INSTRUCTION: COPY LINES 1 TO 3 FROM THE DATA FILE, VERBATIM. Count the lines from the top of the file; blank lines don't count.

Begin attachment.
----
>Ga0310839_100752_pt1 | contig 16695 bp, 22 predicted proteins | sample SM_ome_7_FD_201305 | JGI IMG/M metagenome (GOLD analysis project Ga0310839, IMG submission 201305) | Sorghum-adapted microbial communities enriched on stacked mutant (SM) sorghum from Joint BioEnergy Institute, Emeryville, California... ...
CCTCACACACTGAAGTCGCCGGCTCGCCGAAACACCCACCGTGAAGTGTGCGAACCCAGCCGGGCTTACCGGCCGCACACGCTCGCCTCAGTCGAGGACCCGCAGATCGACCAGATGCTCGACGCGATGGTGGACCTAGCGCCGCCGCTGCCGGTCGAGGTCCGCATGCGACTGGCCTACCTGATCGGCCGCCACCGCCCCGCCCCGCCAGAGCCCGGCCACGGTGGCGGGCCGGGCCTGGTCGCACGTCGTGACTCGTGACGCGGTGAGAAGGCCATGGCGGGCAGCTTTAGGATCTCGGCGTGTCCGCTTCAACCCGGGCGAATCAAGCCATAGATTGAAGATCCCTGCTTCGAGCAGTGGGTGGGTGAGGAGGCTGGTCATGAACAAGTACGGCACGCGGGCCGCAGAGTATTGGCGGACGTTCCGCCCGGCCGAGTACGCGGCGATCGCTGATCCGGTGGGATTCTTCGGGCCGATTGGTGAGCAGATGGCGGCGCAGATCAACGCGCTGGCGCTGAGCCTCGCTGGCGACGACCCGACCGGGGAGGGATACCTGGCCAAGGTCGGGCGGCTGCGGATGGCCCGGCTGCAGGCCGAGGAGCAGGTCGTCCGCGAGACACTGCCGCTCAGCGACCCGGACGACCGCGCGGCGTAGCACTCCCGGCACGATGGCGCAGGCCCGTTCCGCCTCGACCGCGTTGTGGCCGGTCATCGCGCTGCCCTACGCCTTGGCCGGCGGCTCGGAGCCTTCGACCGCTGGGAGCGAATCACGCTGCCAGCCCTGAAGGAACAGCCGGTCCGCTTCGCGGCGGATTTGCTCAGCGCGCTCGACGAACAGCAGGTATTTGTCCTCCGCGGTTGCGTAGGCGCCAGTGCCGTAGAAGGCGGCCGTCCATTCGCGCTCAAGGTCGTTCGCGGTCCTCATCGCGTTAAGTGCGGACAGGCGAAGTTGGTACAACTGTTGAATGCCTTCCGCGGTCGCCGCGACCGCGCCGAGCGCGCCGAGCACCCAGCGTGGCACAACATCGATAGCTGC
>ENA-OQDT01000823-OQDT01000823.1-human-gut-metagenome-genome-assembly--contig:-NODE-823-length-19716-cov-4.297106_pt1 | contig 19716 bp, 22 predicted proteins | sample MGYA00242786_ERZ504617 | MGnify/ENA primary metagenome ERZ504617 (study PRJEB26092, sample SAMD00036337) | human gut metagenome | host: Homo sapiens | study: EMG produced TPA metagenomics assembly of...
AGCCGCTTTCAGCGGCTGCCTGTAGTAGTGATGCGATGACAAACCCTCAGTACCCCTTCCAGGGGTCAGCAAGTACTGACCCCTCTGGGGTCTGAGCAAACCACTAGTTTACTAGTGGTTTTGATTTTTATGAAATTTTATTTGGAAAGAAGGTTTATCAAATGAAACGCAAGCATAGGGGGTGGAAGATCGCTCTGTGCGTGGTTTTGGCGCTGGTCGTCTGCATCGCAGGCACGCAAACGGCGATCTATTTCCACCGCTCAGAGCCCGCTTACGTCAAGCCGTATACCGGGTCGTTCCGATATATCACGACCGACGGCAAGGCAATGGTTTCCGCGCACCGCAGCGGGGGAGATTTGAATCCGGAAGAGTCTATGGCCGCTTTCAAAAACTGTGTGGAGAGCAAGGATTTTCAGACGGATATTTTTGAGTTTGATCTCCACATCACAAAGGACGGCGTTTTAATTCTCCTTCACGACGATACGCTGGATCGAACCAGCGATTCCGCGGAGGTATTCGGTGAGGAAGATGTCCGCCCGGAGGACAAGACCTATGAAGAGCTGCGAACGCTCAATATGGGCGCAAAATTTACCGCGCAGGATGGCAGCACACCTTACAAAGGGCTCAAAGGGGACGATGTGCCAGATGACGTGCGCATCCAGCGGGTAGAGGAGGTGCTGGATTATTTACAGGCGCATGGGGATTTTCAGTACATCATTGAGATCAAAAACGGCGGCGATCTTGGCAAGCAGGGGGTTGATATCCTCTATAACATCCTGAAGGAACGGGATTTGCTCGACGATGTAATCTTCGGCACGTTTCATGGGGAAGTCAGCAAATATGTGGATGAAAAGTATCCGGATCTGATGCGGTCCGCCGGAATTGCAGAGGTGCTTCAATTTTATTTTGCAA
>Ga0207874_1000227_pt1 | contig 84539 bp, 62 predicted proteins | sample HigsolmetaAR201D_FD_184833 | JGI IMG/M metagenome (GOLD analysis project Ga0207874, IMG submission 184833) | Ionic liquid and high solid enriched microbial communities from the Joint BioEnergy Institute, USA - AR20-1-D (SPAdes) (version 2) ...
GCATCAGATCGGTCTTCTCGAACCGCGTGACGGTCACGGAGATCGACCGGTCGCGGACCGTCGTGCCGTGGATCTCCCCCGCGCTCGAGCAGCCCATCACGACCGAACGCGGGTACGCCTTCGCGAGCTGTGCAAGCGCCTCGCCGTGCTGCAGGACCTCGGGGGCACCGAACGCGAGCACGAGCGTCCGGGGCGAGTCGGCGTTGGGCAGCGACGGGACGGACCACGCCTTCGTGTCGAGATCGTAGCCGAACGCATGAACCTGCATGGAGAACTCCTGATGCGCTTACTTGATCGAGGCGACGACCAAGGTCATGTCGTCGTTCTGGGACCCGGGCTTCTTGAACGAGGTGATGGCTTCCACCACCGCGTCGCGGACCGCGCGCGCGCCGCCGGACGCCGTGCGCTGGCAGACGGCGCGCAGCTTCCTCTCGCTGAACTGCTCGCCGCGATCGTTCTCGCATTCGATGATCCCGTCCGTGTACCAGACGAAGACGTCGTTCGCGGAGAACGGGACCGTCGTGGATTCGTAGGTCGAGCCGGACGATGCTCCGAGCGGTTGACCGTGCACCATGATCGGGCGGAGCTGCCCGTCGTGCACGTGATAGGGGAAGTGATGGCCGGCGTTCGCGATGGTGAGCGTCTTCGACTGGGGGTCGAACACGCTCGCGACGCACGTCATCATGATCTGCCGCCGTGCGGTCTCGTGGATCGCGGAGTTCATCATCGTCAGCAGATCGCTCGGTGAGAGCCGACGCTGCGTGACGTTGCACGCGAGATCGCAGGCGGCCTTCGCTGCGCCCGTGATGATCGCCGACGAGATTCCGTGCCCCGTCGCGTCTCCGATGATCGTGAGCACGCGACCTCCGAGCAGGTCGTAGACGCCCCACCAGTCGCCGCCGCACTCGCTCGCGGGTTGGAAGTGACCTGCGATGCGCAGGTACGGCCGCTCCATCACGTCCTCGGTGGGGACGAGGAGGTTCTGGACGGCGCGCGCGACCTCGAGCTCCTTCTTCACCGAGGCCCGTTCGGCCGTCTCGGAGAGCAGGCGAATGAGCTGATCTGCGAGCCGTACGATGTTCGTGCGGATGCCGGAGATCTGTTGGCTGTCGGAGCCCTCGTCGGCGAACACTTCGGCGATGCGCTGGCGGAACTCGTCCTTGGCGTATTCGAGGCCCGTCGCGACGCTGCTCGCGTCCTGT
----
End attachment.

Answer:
>Ga0310839_100752_pt1 | contig 16695 bp, 22 predicted proteins | sample SM_ome_7_FD_201305 | JGI IMG/M metagenome (GOLD analysis project Ga0310839, IMG submission 201305) | Sorghum-adapted microbial communities enriched on stacked mutant (SM) sorghum from Joint BioEnergy Institute, Emeryville, California... ...
CCTCACACACTGAAGTCGCCGGCTCGCCGAAACACCCACCGTGAAGTGTGCGAACCCAGCCGGGCTTACCGGCCGCACACGCTCGCCTCAGTCGAGGACCCGCAGATCGACCAGATGCTCGACGCGATGGTGGACCTAGCGCCGCCGCTGCCGGTCGAGGTCCGCATGCGACTGGCCTACCTGATCGGCCGCCACCGCCCCGCCCCGCCAGAGCCCGGCCACGGTGGCGGGCCGGGCCTGGTCGCACGTCGTGACTCGTGACGCGGTGAGAAGGCCATGGCGGGCAGCTTTAGGATCTCGGCGTGTCCGCTTCAACCCGGGCGAATCAAGCCATAGATTGAAGATCCCTGCTTCGAGCAGTGGGTGGGTGAGGAGGCTGGTCATGAACAAGTACGGCACGCGGGCCGCAGAGTATTGGCGGACGTTCCGCCCGGCCGAGTACGCGGCGATCGCTGATCCGGTGGGATTCTTCGGGCCGATTGGTGAGCAGATGGCGGCGCAGATCAACGCGCTGGCGCTGAGCCTCGCTGGCGACGACCCGACCGGGGAGGGATACCTGGCCAAGGTCGGGCGGCTGCGGATGGCCCGGCTGCAGGCCGAGGAGCAGGTCGTCCGCGAGACACTGCCGCTCAGCGACCCGGACGACCGCGCGGCGTAGCACTCCCGGCACGATGGCGCAGGCCCGTTCCGCCTCGACCGCGTTGTGGCCGGTCATCGCGCTGCCCTACGCCTTGGCCGGCGGCTCGGAGCCTTCGACCGCTGGGAGCGAATCACGCTGCCAGCCCTGAAGGAACAGCCGGTCCGCTTCGCGGCGGATTTGCTCAGCGCGCTCGACGAACAGCAGGTATTTGTCCTCCGCGGTTGCGTAGGCGCCAGTGCCGTAGAAGGCGGCCGTCCATTCGCGCTCAAGGTCGTTCGCGGTCCTCATCGCGTTAAGTGCGGACAGGCGAAGTTGGTACAACTGTTGAATGCCTTCCGCGGTCGCCGCGACCGCGCCGAGCGCGCCGAGCACCCAGCGTGGCACAACATCGATAGCTGC
>ENA-OQDT01000823-OQDT01000823.1-human-gut-metagenome-genome-assembly--contig:-NODE-823-length-19716-cov-4.297106_pt1 | contig 19716 bp, 22 predicted proteins | sample MGYA00242786_ERZ504617 | MGnify/ENA primary metagenome ERZ504617 (study PRJEB26092, sample SAMD00036337) | human gut metagenome | host: Homo sapiens | study: EMG produced TPA metagenomics assembly of...